About this book
No one has counted the enzymes in the human organism, and probably their profuse number can only be estimated from the restrictions the finite mass of genetic material imposes. Still, nu merous catalytic activities have been identified and investigated for their clinical relevance. After one century of such research, surprisingly, only a handful of enzymes has survived the stern trial of clinical application to find regular medical use. Dis regarding genetic defects, most of the diagnostically used en zymes participate in metabolic conversions fundamental to life: the utilization, transfer or fixation of vital nutrients or of cheJ,llical energy. Creatine kinase is central to the function of the mitochond rion, the cellular power generator. The wider distribution of this enzyme is linked to tissues whose physiology crucially relies on an adaptable supply of energy, notably skeletal muscle, the brain, and the heart. Just as these three tissues vary in their pre ference for different energy sources, each produces a different isoenzyme of creatine kinase. Accordingly, the finding of elevat ed creatine kinase activity in blood can lead to a variety of interpretations, but in practice the diagnosis of acute myocardial infarction is the major consideration.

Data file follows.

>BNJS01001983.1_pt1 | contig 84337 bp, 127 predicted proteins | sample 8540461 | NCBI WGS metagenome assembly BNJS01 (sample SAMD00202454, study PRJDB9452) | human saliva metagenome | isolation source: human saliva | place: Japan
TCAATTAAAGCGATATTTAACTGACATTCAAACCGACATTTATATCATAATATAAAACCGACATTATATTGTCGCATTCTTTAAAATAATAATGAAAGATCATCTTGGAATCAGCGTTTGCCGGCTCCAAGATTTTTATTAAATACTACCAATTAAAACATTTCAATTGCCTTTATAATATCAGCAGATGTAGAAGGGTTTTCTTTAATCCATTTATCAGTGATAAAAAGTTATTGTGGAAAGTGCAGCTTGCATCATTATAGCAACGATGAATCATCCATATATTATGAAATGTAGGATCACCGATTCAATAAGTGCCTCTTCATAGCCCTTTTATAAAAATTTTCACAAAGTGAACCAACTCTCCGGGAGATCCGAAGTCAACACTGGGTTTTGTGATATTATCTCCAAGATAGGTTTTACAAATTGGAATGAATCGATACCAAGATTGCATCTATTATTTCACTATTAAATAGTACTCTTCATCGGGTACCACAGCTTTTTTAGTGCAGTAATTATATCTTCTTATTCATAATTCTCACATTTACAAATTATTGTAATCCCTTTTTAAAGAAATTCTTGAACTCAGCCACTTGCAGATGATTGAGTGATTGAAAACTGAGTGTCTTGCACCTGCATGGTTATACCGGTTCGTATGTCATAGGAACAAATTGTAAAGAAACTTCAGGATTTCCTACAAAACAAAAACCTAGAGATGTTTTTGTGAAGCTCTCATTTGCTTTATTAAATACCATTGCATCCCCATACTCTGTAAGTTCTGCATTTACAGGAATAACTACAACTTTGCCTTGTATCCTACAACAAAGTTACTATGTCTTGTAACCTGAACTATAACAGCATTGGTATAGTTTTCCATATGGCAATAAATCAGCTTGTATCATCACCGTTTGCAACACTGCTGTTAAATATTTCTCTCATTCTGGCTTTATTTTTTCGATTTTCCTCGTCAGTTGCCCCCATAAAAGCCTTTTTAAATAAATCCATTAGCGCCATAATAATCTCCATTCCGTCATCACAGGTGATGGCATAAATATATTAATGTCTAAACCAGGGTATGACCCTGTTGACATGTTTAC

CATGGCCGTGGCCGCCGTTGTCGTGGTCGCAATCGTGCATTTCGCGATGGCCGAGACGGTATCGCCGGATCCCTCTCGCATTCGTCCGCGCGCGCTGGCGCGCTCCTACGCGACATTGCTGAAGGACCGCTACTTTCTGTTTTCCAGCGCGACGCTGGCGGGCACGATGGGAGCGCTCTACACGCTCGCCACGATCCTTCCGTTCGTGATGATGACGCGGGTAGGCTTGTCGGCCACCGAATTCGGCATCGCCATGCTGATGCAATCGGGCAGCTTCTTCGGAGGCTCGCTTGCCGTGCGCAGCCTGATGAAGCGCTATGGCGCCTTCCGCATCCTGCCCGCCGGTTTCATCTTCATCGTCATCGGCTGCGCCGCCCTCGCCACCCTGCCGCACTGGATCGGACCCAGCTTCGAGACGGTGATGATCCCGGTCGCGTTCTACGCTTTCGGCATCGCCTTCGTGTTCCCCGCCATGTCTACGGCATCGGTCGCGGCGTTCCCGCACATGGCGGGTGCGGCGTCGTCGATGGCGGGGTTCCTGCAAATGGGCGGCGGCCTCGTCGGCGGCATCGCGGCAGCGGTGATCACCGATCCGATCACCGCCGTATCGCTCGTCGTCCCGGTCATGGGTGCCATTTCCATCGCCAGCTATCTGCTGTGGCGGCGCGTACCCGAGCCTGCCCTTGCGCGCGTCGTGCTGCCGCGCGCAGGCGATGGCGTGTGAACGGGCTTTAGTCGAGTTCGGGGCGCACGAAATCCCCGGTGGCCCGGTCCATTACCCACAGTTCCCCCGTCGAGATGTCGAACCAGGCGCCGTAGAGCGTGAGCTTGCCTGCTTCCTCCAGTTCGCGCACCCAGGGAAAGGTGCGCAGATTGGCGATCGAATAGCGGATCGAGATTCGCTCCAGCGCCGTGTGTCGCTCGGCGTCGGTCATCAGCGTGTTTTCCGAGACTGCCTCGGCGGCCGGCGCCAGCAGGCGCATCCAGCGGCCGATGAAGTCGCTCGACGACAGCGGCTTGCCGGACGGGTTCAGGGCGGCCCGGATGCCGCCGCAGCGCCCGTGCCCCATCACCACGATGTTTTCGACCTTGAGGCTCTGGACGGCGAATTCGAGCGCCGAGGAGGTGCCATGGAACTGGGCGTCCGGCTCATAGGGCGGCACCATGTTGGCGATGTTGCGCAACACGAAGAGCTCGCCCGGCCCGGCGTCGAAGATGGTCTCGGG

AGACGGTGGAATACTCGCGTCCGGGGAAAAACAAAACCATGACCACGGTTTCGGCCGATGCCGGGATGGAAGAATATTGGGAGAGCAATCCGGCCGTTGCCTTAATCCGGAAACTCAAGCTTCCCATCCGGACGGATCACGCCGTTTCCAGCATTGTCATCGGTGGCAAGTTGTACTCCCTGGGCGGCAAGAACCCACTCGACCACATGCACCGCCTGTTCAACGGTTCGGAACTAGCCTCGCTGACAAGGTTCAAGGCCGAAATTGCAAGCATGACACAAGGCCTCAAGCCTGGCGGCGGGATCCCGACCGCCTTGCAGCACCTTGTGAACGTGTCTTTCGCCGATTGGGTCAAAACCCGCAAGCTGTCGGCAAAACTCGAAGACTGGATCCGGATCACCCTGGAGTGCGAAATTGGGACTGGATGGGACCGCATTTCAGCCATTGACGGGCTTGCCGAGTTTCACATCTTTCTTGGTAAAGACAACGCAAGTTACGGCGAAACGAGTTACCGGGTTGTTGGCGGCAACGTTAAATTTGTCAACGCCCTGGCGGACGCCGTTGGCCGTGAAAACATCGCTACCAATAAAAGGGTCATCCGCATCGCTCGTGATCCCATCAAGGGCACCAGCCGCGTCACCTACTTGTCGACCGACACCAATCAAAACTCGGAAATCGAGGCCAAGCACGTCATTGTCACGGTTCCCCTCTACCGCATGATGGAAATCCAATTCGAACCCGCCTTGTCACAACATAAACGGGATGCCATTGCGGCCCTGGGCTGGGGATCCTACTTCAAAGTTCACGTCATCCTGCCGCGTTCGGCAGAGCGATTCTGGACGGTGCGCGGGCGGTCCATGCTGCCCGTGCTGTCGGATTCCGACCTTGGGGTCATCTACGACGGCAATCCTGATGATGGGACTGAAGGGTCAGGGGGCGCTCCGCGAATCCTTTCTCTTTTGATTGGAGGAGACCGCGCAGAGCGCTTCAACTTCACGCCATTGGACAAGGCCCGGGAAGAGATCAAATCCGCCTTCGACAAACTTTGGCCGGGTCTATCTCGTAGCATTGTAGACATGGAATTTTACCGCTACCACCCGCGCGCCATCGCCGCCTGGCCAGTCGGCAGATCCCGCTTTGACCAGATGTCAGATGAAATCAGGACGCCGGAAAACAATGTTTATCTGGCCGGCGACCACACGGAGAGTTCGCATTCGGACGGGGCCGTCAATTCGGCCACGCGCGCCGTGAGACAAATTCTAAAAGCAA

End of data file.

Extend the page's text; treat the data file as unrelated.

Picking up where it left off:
carcinoma cell central nervous system chemistry differential diagnosis enzyme enzymes heart muscle metabolism mitochondria pathophysiology physiology screening skeletal muscle tissue